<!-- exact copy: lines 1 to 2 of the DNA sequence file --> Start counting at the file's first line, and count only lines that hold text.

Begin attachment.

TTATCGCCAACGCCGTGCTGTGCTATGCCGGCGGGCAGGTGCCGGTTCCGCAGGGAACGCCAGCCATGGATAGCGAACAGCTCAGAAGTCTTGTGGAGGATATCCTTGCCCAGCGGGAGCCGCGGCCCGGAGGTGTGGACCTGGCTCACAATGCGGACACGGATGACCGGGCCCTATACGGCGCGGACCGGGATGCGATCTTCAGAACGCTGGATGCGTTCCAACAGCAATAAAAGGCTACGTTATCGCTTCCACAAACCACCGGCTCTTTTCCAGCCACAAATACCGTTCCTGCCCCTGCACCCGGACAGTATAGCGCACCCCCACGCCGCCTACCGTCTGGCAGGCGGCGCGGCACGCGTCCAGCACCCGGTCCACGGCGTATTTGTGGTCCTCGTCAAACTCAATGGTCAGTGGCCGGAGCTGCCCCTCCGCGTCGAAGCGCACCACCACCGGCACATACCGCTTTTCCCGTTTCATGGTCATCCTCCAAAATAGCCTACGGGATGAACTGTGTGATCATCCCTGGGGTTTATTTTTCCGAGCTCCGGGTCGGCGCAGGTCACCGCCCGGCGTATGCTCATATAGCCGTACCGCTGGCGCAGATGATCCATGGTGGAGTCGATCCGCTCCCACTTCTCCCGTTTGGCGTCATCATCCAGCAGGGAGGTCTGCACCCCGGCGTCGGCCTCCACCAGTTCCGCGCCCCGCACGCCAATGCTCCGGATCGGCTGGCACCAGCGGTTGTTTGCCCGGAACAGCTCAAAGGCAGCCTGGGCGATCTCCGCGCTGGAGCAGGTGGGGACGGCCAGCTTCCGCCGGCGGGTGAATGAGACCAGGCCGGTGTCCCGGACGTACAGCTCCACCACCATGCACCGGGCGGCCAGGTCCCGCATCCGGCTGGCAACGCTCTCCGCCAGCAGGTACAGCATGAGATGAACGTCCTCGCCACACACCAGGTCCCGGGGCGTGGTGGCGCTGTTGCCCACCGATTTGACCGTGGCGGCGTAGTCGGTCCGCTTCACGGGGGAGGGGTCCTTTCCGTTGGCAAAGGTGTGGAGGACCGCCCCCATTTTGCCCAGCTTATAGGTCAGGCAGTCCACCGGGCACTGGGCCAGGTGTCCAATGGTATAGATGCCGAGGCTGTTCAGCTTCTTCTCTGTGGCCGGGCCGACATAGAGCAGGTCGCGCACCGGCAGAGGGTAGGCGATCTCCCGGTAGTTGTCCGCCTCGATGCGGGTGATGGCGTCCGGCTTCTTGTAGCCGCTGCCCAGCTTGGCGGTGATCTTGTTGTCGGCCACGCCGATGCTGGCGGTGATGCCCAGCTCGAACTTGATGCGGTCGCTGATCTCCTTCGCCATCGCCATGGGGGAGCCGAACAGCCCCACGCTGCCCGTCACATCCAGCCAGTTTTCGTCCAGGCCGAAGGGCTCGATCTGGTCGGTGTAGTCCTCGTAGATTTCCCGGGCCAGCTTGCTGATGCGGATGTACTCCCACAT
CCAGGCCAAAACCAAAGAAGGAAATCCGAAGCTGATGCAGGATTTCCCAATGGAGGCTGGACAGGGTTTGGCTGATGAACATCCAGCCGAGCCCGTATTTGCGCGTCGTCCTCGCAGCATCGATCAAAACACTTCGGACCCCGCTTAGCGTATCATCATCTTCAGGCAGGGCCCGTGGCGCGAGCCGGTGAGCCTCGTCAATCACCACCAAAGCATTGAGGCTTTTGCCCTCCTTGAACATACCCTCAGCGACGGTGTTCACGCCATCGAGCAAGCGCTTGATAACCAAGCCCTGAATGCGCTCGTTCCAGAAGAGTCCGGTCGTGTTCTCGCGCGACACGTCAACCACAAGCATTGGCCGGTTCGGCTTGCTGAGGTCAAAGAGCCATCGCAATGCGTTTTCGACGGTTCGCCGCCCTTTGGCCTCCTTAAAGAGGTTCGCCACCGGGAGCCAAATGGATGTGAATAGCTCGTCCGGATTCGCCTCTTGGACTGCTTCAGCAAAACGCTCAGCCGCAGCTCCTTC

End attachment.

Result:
TTATCGCCAACGCCGTGCTGTGCTATGCCGGCGGGCAGGTGCCGGTTCCGCAGGGAACGCCAGCCATGGATAGCGAACAGCTCAGAAGTCTTGTGGAGGATATCCTTGCCCAGCGGGAGCCGCGGCCCGGAGGTGTGGACCTGGCTCACAATGCGGACACGGATGACCGGGCCCTATACGGCGCGGACCGGGATGCGATCTTCAGAACGCTGGATGCGTTCCAACAGCAATAAAAGGCTACGTTATCGCTTCCACAAACCACCGGCTCTTTTCCAGCCACAAATACCGTTCCTGCCCCTGCACCCGGACAGTATAGCGCACCCCCACGCCGCCTACCGTCTGGCAGGCGGCGCGGCACGCGTCCAGCACCCGGTCCACGGCGTATTTGTGGTCCTCGTCAAACTCAATGGTCAGTGGCCGGAGCTGCCCCTCCGCGTCGAAGCGCACCACCACCGGCACATACCGCTTTTCCCGTTTCATGGTCATCCTCCAAAATAGCCTACGGGATGAACTGTGTGATCATCCCTGGGGTTTATTTTTCCGAGCTCCGGGTCGGCGCAGGTCACCGCCCGGCGTATGCTCATATAGCCGTACCGCTGGCGCAGATGATCCATGGTGGAGTCGATCCGCTCCCACTTCTCCCGTTTGGCGTCATCATCCAGCAGGGAGGTCTGCACCCCGGCGTCGGCCTCCACCAGTTCCGCGCCCCGCACGCCAATGCTCCGGATCGGCTGGCACCAGCGGTTGTTTGCCCGGAACAGCTCAAAGGCAGCCTGGGCGATCTCCGCGCTGGAGCAGGTGGGGACGGCCAGCTTCCGCCGGCGGGTGAATGAGACCAGGCCGGTGTCCCGGACGTACAGCTCCACCACCATGCACCGGGCGGCCAGGTCCCGCATCCGGCTGGCAACGCTCTCCGCCAGCAGGTACAGCATGAGATGAACGTCCTCGCCACACACCAGGTCCCGGGGCGTGGTGGCGCTGTTGCCCACCGATTTGACCGTGGCGGCGTAGTCGGTCCGCTTCACGGGGGAGGGGTCCTTTCCGTTGGCAAAGGTGTGGAGGACCGCCCCCATTTTGCCCAGCTTATAGGTCAGGCAGTCCACCGGGCACTGGGCCAGGTGTCCAATGGTATAGATGCCGAGGCTGTTCAGCTTCTTCTCTGTGGCCGGGCCGACATAGAGCAGGTCGCGCACCGGCAGAGGGTAGGCGATCTCCCGGTAGTTGTCCGCCTCGATGCGGGTGATGGCGTCCGGCTTCTTGTAGCCGCTGCCCAGCTTGGCGGTGATCTTGTTGTCGGCCACGCCGATGCTGGCGGTGATGCCCAGCTCGAACTTGATGCGGTCGCTGATCTCCTTCGCCATCGCCATGGGGGAGCCGAACAGCCCCACGCTGCCCGTCACATCCAGCCAGTTTTCGTCCAGGCCGAAGGGCTCGATCTGGTCGGTGTAGTCCTCGTAGATTTCCCGGGCCAGCTTGCTGATGCGGATGTACTCCCACAT
CCAGGCCAAAACCAAAGAAGGAAATCCGAAGCTGATGCAGGATTTCCCAATGGAGGCTGGACAGGGTTTGGCTGATGAACATCCAGCCGAGCCCGTATTTGCGCGTCGTCCTCGCAGCATCGATCAAAACACTTCGGACCCCGCTTAGCGTATCATCATCTTCAGGCAGGGCCCGTGGCGCGAGCCGGTGAGCCTCGTCAATCACCACCAAAGCATTGAGGCTTTTGCCCTCCTTGAACATACCCTCAGCGACGGTGTTCACGCCATCGAGCAAGCGCTTGATAACCAAGCCCTGAATGCGCTCGTTCCAGAAGAGTCCGGTCGTGTTCTCGCGCGACACGTCAACCACAAGCATTGGCCGGTTCGGCTTGCTGAGGTCAAAGAGCCATCGCAATGCGTTTTCGACGGTTCGCCGCCCTTTGGCCTCCTTAAAGAGGTTCGCCACCGGGAGCCAAATGGATGTGAATAGCTCGTCCGGATTCGCCTCTTGGACTGCTTCAGCAAAACGCTCAGCCGCAGCTCCTTC